But the bottom line is having the materials to perform the tests. Papadelias said in Escambia County “our test supplies seem to be pretty solid right now.”

That isn’t the case in Okaloosa County.

“We are working with the state to improve our testing capacity, but resources are flowing to harder hit jurisdictions in South Florida,” Boyles said. “Even as we improve sample collection here, we still are having to send those tests somewhere outside of our community for the actual testing, as we do not have the equipment here and there are backlogs at those labs.”

Testing for the coronavirus is available at the Department of Health building in Fort Walton Beach for people who meet a strict criteria, McDaniel said.

Requirements include:

• Contacts to confirmed cases of COVID-19

• Health care workers with symptoms

• Patients 65 years and older with symptoms

• Patients with serious underlying medical conditions with symptoms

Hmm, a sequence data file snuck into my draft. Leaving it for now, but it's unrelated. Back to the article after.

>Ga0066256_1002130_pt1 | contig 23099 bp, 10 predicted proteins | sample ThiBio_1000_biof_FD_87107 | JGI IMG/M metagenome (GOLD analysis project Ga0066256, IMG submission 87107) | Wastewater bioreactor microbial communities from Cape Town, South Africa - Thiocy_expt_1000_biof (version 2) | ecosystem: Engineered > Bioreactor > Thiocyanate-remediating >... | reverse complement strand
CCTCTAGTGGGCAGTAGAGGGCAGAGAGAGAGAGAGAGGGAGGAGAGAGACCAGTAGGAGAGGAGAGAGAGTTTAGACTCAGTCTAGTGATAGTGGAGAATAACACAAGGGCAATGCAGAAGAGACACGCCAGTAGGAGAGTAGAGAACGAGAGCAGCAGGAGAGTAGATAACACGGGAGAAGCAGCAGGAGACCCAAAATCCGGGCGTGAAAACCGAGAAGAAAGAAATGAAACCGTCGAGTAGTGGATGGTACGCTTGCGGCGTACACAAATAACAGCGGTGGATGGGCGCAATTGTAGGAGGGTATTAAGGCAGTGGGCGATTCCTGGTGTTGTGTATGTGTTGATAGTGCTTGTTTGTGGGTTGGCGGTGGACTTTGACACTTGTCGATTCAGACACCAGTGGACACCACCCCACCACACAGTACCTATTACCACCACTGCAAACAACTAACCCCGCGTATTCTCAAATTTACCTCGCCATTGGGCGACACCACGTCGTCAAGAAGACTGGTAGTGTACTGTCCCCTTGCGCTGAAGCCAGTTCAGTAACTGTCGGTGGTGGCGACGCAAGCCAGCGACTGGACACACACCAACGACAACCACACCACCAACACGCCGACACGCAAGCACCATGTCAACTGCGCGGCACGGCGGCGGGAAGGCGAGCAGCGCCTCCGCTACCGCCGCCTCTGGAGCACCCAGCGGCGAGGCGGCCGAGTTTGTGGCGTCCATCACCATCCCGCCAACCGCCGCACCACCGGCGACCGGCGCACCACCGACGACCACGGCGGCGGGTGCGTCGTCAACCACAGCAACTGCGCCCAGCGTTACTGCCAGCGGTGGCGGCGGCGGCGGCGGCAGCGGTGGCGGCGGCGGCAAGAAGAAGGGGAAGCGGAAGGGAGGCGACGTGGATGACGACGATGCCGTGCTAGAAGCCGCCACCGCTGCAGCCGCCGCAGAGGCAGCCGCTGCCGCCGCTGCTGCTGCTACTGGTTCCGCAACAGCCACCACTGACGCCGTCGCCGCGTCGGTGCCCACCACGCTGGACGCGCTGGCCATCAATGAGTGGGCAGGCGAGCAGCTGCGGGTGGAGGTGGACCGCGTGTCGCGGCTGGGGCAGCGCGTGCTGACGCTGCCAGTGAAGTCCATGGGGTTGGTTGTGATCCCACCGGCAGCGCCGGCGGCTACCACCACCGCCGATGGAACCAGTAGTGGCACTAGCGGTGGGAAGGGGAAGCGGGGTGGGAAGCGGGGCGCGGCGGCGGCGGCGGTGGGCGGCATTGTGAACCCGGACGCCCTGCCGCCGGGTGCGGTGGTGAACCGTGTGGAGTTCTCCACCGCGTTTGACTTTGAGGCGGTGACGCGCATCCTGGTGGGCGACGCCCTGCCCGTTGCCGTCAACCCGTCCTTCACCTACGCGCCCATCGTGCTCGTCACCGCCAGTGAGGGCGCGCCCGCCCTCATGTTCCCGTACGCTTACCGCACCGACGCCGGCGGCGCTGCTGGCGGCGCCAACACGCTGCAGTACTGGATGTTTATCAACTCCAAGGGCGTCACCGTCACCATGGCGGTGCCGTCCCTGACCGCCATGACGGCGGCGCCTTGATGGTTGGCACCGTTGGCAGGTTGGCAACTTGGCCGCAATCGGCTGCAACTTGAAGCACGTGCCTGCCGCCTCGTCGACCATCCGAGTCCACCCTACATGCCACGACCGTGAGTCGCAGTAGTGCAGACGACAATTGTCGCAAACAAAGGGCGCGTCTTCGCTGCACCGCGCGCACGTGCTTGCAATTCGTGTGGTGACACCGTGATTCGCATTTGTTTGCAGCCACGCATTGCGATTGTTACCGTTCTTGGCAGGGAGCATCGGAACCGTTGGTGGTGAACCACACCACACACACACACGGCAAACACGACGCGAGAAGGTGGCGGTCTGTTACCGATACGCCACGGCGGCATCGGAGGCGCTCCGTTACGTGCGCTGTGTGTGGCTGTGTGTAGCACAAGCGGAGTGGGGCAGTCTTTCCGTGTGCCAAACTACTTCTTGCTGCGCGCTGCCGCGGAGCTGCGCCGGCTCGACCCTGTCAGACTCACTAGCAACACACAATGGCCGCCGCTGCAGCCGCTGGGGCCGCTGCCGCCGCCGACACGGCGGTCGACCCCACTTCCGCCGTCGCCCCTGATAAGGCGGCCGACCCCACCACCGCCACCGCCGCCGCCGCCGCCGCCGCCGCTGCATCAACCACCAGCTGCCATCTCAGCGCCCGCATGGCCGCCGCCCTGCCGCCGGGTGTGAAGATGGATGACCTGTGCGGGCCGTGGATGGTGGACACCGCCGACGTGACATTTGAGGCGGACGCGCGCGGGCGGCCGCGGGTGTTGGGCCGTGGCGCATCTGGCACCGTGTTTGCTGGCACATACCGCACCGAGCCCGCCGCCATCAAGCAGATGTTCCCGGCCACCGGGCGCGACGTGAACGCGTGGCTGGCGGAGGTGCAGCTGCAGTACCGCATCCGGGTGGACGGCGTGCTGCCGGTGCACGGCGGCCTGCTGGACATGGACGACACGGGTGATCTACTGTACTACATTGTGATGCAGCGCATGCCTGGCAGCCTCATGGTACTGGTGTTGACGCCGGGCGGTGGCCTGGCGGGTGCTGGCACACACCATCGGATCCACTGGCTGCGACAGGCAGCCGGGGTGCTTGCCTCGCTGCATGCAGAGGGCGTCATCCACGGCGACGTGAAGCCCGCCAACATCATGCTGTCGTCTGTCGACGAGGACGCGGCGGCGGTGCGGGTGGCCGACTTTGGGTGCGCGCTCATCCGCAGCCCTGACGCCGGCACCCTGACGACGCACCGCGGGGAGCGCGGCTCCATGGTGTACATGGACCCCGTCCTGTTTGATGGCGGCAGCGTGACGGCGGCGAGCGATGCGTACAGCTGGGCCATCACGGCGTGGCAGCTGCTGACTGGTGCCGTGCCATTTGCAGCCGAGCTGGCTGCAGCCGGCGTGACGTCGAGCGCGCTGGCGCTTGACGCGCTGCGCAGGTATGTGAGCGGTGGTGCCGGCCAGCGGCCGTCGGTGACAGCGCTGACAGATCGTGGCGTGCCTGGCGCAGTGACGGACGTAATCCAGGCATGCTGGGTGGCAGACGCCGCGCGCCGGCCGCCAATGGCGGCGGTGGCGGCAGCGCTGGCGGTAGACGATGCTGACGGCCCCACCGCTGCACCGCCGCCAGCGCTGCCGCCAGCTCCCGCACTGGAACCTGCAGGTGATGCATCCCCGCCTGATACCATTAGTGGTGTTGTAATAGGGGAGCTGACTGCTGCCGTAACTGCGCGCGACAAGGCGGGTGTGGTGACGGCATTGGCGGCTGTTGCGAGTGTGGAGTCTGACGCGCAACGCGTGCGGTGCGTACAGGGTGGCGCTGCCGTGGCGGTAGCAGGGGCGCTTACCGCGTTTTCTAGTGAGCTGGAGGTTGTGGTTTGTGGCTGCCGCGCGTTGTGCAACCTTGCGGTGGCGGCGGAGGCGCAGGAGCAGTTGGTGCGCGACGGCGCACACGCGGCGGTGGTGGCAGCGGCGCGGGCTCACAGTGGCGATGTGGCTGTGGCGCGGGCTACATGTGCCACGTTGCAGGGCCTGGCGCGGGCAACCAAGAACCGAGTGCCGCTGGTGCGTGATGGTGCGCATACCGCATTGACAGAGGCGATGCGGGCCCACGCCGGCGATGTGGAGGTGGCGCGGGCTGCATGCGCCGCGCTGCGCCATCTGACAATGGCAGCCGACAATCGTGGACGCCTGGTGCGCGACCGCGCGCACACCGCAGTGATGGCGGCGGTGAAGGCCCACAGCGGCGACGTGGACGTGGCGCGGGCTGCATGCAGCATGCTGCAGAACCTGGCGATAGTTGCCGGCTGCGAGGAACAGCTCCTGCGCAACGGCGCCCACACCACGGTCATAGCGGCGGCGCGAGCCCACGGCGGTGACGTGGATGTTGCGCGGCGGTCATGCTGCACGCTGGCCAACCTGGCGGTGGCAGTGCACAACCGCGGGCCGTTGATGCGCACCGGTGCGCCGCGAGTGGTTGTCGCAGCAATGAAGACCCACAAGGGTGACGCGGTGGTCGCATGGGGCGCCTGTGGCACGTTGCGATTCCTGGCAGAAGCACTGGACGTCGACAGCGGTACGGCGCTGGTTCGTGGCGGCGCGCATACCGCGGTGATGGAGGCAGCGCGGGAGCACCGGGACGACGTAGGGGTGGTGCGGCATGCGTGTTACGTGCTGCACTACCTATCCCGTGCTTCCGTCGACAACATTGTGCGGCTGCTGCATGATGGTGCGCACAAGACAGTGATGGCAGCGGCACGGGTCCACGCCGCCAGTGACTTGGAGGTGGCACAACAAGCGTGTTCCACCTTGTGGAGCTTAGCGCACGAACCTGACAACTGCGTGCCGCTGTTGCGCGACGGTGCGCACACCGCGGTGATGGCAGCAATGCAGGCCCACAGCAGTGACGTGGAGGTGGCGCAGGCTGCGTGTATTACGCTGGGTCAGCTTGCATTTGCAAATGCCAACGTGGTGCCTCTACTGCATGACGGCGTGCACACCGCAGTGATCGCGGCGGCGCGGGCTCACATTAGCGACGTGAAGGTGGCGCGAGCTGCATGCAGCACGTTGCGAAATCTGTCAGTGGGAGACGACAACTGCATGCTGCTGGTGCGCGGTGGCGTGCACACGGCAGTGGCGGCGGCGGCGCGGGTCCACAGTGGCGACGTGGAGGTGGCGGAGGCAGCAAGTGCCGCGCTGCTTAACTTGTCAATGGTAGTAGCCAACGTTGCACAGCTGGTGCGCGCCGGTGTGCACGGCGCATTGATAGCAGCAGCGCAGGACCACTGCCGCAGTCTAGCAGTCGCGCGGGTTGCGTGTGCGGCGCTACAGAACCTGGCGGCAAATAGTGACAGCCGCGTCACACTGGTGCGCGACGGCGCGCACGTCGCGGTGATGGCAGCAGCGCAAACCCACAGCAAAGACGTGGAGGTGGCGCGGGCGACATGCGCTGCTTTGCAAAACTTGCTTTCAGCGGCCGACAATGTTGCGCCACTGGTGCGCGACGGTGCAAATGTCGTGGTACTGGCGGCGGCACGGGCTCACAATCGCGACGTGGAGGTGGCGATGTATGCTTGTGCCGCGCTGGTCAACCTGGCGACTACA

• First responders (EMS, Law Enforcement, Fire) with symptoms

“We also provide testing to patients in any long-term care facility who have symptoms, but those tests are done at the facility not at our offices,” McDaniel said. “Testing will continue at DOH-Okaloosa as long as our specimen collection kits and PPE is available.”

Results from the Bureau of Public Health labs take from 24 to 72 hours, and private companies Quest Diagnostics and LabCorp can take between five and seven days, she said.

Call 850-344-0566 for screening for testing.

Last week, a private Okaloosa County business began offering drive-through testing for COVID-19.

Dr. Jason Boole at Northwest Florida Ears Nose and Throat on Racetrack Road in Fort Walton Beach has made himself available to groups of about 10 on Tuesdays and Thursdays. Appointments can be made for 10:30 and 11 a.m., according to receptionist Andrea Bran.

The facility has tested about 50 people thus far, Bran said. Patients are screened before testing.